# Physics with Calculus/Mechanics/Gravity

It may seem obvious that gravity is both the force that makes objects fall and makes planets orbit, but the fact that gravity explains both of these motions only goes back to Isaac Newton in the 17th century. He showed that the acceleration of a falling object and the acceleration of the moon in its orbit can both be explained by an attractive force acting between any two objects given by

${\displaystyle F=-{\frac {GMm}{r^{2}}}}$

where ${\displaystyle M}$ and ${\displaystyle m}$ are the masses of the two objects, ${\displaystyle r}$ is the distance between them, and G is a fundamental constant, later measured to be equal to ${\displaystyle 6.67\times 10^{-11}Nm^{2}/kg^{2}}$. The minus sign indicates that gravity is attractive.

One interesting feature of gravity is that the gravitational mass, ${\displaystyle m}$, that appears above is quantitatively identical to the inertial mass that appears in ${\displaystyle F=ma}$. Albert Einstein noted this coincidence and it led him to the most successful current theory of gravity known as General Relativity. Although gravity may seem simple, at a fundamental level we still do not yet understand it. General Relativity is incompatible with the quantum theory of elementary particles known as the standard model. Many physicists have attempted to build a quantum theory of gravity, but neither a coherent theory nor experimentally verifiable predictions have yet been obtained. Newton's theory of gravity which we study in this course remains as a powerful tool for predicting the motion of objects with sizes between galaxies and atoms, which includes most objects of everyday relevance on earth. In Newton's theory, gravity is simply a property of matter that causes each mass to attract every other mass with the force given above.

Gravity is a conservative force, which means that the work done moving a small mass from one point to another depends only on the end points, and not the path taken. I will demonstrate this with a single point mass. With this result, it is almost obvious that the force from any arrangement of mass will also be conservative. To see this, note that the gravitational force is the sum of the parts and that work done by one force is the sum of the work done by its parts. Thus, when at test particle is moved through an arrangement of particles exerting gravitational force, if the work done by each of them depends only on the end points, then the sum depends only on the endpoints, which is what we wanted to show. Now, consider a single particle of mass M at the origin, and a test particle of mass m moving from A to B. To simplify calculations, assume that the path connecting A and B lies in the xy plane, although the argument will easily but rather tediously extended to 3 dimensions. Now, it is easier to work in polar coordinates.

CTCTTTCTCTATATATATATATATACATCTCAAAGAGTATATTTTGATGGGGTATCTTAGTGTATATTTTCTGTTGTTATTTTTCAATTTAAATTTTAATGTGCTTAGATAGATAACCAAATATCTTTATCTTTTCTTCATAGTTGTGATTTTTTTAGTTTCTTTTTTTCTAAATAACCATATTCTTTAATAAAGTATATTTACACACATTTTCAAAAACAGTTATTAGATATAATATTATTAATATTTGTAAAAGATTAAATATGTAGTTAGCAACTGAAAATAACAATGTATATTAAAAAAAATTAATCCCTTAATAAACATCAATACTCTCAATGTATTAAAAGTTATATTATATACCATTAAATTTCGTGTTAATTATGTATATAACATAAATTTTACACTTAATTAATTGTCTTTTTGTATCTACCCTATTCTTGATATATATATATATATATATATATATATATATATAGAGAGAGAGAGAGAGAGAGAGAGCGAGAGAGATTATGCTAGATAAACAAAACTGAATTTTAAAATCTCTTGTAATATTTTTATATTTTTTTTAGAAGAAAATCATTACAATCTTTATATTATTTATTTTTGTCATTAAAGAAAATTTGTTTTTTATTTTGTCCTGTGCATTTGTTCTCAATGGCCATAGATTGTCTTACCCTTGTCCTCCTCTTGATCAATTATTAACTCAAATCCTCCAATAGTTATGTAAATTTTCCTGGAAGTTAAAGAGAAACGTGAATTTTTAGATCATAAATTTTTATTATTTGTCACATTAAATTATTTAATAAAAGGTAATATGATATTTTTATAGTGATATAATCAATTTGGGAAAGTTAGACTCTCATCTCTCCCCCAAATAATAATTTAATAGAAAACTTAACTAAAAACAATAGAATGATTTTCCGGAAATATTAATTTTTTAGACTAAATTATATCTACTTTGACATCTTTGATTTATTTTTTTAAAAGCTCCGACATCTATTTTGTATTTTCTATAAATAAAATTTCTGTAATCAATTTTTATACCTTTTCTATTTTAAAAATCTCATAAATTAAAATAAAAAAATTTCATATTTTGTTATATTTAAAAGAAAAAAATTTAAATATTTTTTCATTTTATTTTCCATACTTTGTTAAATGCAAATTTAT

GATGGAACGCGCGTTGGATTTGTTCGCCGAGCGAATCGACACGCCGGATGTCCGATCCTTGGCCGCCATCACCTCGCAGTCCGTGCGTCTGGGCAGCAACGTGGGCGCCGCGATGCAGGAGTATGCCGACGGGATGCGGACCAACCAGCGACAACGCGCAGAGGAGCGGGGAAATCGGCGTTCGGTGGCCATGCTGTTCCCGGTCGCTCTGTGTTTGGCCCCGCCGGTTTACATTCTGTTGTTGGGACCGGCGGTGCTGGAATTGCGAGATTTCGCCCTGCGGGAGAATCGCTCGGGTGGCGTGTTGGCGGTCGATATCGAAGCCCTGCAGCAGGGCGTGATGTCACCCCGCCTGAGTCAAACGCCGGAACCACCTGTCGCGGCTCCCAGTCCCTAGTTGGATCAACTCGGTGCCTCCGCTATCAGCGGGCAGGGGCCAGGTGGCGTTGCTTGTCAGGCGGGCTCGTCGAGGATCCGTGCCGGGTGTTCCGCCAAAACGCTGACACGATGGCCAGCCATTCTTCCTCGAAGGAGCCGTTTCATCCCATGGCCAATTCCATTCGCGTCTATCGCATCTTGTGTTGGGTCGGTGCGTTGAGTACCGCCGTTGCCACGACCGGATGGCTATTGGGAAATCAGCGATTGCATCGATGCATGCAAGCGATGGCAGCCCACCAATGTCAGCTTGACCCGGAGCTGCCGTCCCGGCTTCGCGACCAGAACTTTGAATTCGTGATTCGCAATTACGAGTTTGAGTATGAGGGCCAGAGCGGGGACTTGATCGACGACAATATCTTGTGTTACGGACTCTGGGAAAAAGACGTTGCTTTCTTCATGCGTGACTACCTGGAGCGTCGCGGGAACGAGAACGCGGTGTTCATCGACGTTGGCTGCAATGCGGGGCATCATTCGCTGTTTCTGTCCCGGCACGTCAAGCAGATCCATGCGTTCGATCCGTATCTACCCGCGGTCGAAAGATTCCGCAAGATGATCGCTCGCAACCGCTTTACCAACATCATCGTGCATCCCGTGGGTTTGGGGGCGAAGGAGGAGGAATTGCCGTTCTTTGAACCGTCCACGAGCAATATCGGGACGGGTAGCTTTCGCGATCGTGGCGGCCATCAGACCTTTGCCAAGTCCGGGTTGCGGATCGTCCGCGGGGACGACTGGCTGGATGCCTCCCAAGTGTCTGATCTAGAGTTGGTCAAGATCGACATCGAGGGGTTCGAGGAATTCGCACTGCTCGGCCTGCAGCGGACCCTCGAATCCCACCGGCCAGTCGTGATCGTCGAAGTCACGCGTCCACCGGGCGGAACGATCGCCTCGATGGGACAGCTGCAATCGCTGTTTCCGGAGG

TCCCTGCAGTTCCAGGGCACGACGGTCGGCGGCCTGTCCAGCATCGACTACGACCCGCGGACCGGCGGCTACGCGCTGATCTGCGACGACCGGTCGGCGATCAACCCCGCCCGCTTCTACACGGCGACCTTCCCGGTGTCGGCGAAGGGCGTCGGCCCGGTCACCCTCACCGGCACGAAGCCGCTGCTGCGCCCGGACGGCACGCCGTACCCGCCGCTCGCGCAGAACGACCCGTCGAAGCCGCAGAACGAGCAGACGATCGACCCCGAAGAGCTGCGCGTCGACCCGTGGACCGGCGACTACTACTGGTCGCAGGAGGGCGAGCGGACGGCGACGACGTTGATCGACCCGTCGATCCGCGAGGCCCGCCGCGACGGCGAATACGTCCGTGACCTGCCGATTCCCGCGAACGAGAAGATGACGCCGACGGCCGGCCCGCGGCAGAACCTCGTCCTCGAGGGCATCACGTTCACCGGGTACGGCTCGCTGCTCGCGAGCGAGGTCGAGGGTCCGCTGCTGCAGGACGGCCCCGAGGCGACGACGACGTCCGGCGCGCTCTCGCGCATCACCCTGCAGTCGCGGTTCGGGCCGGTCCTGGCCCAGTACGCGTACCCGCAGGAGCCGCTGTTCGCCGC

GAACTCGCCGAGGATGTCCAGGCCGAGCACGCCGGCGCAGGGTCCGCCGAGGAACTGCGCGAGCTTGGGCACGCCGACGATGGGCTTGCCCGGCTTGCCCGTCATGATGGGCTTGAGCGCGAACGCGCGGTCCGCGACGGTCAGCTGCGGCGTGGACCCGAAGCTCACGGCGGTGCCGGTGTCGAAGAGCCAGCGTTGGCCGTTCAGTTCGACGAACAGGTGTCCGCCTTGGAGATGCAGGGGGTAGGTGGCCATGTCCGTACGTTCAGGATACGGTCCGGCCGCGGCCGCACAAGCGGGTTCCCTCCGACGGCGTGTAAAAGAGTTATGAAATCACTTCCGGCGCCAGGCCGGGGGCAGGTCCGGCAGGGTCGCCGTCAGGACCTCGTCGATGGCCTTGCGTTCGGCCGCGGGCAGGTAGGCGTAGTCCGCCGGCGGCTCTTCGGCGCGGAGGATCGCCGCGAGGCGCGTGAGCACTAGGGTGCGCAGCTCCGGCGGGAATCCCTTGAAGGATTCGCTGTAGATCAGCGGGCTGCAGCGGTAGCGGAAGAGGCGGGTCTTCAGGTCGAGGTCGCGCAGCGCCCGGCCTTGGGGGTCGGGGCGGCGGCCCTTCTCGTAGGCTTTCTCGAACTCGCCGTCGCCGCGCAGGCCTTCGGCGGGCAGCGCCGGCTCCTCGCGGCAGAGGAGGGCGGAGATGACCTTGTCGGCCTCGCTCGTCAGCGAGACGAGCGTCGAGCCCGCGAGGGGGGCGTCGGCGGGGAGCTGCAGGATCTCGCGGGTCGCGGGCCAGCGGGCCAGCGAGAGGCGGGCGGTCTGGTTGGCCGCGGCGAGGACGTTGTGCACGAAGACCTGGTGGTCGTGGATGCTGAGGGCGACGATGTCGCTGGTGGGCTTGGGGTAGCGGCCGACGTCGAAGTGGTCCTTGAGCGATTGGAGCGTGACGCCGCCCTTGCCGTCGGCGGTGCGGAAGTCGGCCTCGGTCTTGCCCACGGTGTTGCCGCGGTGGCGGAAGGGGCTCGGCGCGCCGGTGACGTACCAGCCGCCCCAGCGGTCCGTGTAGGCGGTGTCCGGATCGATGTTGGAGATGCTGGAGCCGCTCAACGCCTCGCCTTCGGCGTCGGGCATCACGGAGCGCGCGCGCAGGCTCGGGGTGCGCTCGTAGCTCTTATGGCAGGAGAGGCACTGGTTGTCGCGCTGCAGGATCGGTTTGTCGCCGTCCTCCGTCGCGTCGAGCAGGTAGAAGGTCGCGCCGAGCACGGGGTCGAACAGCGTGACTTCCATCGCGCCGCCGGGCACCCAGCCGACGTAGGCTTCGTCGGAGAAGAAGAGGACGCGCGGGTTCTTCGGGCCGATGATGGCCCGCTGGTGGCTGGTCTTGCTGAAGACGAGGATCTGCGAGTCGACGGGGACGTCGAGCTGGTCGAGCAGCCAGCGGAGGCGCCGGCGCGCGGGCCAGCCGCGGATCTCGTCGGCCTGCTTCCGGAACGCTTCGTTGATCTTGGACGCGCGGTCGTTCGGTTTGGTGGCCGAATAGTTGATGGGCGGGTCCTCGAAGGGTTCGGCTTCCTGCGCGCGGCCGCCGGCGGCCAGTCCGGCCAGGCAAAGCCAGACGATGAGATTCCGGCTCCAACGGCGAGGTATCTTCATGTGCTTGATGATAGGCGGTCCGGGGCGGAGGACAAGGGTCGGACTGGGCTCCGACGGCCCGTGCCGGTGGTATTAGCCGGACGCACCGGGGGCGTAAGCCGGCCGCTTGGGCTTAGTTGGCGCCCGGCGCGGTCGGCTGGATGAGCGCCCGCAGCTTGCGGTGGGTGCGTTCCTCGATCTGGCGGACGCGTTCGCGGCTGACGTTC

When the particle moves a small distance ds, the work done is done only by the force acting in the r direction and thus only movement in the r direction matters. Since this holds exactly for small distances, it holds for large distances and the work done can only depend on how the particle moves in r. That is, we may neglect ${\displaystyle \theta }$. Now, if the particle moves a small distance dr one direction then a little while later, at the same radius, in the other direction, the work cancels out because both the force and displacement are the same. That means that work is independent of the path and gravity is conservative!

Since gravity is conservative, you can see that we can define a function of position such that the work done from moving from a to b is just this function at a minus the function at b. Such a function is called the potential energy -- the same potential energy you already know! If instead we remove it one step, and divide by the mass m, then we have a function that is independent of the particle in question and we call it the potential. Now, it would be useful to see some properties of potential.

First of all, the defining quality of potential, ${\displaystyle \phi (\mathbf {r} )}$ is that if you move a particle of mass m from a point a to a point b along any path, then the work done is

${\displaystyle m\phi (a)-m\phi (b)}$.

Now, to find the other important property of potential, consider moving a particle of mass m a little bit, ${\displaystyle d\mathbf {r} =(dx,dy,dz)}$ in a force field F. The work done by going in the x direction is

${\displaystyle -m(\phi (x+dx,y,z)-\phi (x,y,z))=F_{x}dx}$

with similar expressions for y and z.

Dividing by dx and letting dx go to zero, we have,

${\displaystyle F_{x}=m{\frac {\partial \phi }{\partial x}}}$ which just means take the derivative of ${\displaystyle \phi }$ treating y and z as constants.

If we do the same thing for y and z, we have

${\displaystyle F=m({\frac {\partial \phi }{\partial x}},{\frac {\partial \phi }{\partial y}},{\frac {\partial \phi }{\partial z}})=\nabla \phi }$.

The upside down triangle is just shorthand for the first expression.

This is amazing -- all the information about the force, a vector, is contained in a scalar. Three components for the price of one. The reason we can do this is because we know that the force is conservative, as you can see, that greatly restricts the number of possible fields. In the case of one dimension, you can see that the force is the derivative of the potential energy. In fact, the gradient (the name for taking the partial derivatives with respect to each variable and putting them into a vector) is one generalization of a derivative to many dimensions.

It is now easy to see one final important property of potential, that it is unique up to an additive constant. If you added a function depending on any of the variables, then at least one of the partial derivatives would not be zero and you would get a different force. But if you add any constant, you get the same force because the derivative of a constant is zero.